Public intervention needed into Scotland’s ‘dysfunctional’ land market

building-homes-stockA “dysfunctional land market” lies at the root of Scotland’s housing crisis and intervention is required to increase the supply of land for new homes, according to a new discussion paper.

The first in an independent series of discussion papers commissioned by the Scottish Land Commission, ‘The housing land market in Scotland: A discussion paper’ addresses the “failure of housing supply in Scotland to keep up with demand” through public sector intervention to improve the operation of the land market.

Written by Laurie Macfarlane, economics editor at openDemocracy, the paper provides an overview of how the market for housing land currently operates in Scotland, and identifies the various types of ways in which the public sector could seek to intervene in the land market in order to increase supply.

Its main findings include:

  • House prices have risen dramatically in Scotland in recent decades, far outpacing growth in incomes. The driving force behind rising house prices has been increasing land prices.
  • The way the land market operates depends largely on the laws, institutions and political history of particular nations, and so varies widely. In Scotland, the key characteristics are a reliance on the private sector operating on a speculative model to deliver new house building; a legal framework that allocates the uplift in the value of land resulting from planning permission to landowners rather than public authorities; a liberalised mortgage credit market; a taxation system that is highly favourable to land and property; and a paucity of publicly available information on land values and ownership.
  • This system has resulted in an under-supply of housing and escalating housing costs, which in turn has undermined living standards, exacerbated economic inequality, and stifled productivity growth and output.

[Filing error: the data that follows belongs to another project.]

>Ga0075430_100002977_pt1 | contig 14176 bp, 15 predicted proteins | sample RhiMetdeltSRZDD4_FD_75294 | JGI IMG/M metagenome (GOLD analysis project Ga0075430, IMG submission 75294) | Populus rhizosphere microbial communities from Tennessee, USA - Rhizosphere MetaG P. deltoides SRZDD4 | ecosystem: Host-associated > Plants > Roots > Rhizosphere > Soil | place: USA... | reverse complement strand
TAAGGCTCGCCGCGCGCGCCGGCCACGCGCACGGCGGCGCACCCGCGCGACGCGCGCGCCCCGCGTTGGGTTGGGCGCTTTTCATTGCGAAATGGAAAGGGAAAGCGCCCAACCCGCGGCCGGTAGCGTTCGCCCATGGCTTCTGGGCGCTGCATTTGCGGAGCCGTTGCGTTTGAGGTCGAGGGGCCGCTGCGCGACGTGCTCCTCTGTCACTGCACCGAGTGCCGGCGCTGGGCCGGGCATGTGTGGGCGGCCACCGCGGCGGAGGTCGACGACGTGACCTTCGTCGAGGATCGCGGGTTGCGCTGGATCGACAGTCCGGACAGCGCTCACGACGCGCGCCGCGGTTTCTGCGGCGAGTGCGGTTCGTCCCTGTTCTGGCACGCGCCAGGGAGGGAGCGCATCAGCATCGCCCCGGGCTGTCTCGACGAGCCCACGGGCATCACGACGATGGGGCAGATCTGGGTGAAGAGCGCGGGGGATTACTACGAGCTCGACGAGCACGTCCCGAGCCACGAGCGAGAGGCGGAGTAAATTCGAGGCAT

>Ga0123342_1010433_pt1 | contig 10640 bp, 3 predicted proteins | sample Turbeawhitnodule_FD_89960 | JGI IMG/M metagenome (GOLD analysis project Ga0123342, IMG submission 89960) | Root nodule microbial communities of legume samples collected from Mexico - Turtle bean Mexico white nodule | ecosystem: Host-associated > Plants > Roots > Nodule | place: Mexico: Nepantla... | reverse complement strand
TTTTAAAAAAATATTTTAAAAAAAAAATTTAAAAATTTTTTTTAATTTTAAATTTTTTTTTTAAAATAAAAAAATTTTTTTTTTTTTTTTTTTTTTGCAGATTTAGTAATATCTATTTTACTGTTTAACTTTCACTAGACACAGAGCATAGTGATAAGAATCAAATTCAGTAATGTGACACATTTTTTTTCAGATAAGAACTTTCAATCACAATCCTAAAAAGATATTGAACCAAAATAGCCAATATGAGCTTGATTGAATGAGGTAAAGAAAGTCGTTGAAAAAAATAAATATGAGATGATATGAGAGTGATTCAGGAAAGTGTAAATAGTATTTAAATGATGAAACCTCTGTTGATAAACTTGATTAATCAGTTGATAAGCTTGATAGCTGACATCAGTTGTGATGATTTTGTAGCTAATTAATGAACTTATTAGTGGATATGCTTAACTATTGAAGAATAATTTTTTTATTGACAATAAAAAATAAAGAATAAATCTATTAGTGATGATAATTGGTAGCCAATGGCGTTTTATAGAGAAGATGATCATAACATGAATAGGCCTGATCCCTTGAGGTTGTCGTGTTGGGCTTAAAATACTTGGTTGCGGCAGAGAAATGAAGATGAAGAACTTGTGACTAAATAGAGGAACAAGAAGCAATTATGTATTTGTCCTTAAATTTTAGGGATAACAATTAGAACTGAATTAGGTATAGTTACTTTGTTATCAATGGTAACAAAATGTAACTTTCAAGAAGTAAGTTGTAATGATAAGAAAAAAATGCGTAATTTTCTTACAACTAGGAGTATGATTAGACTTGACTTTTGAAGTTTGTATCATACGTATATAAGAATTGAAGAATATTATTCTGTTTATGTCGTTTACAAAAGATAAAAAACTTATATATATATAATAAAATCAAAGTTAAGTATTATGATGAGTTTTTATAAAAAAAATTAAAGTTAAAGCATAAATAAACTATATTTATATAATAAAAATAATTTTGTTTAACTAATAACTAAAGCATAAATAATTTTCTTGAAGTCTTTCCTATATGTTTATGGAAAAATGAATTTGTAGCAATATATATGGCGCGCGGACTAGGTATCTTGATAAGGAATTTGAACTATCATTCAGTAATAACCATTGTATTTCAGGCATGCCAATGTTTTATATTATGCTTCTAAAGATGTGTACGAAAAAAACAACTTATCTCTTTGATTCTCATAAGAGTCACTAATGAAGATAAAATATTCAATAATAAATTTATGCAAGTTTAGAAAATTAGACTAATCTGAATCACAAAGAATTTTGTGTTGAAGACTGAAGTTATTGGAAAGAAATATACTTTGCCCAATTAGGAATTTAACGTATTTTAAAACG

• Policy options to improve the supply of land for housing include public land value capture, compulsory sale orders, a new housing land development agency, tax reform, and greater market transparency.
  • Intervening in the land market would have a number of long-term economic benefits including a more productive and dynamic economy; a fairer and more inclusive society; improved living standards; and healthier public finances.
  • As well has helping to meet Scotland’s housing needs, the paper argues that addressing the identified issues would also results in a more productive and dynamic economy, a fairer and more inclusive society, improved living standards and healthier public finances.

    The paper forms part of the Land Lines series of discussion papers on key land reform issues.

    The Scottish Land Commission will be publishing the series of papers to stimulate public debate and contribute to discussions.

    Chair Andrew Thin said: “This is the first in an exciting series of discussion papers. The opinions expressed in the paper are independent of the Commissions and Laurie has posed a number of important questions to encourage the debate to continue. We would welcome views on the paper and you can get in touch by either contacting the Commission directly, through our blog or at one of our events. We are also continuing the discussion with key organisations and individuals in the sector.

    “Land for housing and development is a key priority area of work for the Land Commission and this paper has helped by not only contributing to the debate but also by helping to identify important knowledge gaps.

    “As part of this priority area of work the Commission will be looking how the development of land can make the most of it for the people living there and for Scotland. This includes ways to ensure cost-effective land supply for housing, how the increase in the value of land associated with development can be captured and reinvested and the different approaches for addressing the problem of vacant and derelict land. All of which is working towards making more of Scotland’s land.”

    Read a blog by the author Laurie Macfarlane here.

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